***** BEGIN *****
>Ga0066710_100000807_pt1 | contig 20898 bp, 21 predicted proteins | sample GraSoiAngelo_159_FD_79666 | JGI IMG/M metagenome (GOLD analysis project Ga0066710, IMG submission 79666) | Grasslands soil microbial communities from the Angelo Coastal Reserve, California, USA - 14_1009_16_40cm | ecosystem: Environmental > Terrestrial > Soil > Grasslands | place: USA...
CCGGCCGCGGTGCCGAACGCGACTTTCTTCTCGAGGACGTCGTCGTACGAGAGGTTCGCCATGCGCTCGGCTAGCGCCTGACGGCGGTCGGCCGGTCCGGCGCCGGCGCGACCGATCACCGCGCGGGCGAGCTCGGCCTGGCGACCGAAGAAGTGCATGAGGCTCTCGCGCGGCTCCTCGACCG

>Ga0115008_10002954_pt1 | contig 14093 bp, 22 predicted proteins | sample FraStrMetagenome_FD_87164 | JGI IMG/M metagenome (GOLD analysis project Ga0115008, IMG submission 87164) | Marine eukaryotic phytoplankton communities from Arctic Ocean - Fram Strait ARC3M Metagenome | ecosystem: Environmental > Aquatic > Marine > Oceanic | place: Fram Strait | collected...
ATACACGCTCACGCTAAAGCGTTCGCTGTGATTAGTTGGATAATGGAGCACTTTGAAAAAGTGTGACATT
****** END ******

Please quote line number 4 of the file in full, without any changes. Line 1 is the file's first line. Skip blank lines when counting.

ATACACGCTCACGCTAAAGCGTTCGCTGTGATTAGTTGGATAATGGAGCACTTTGAAAAAGTGTGACATT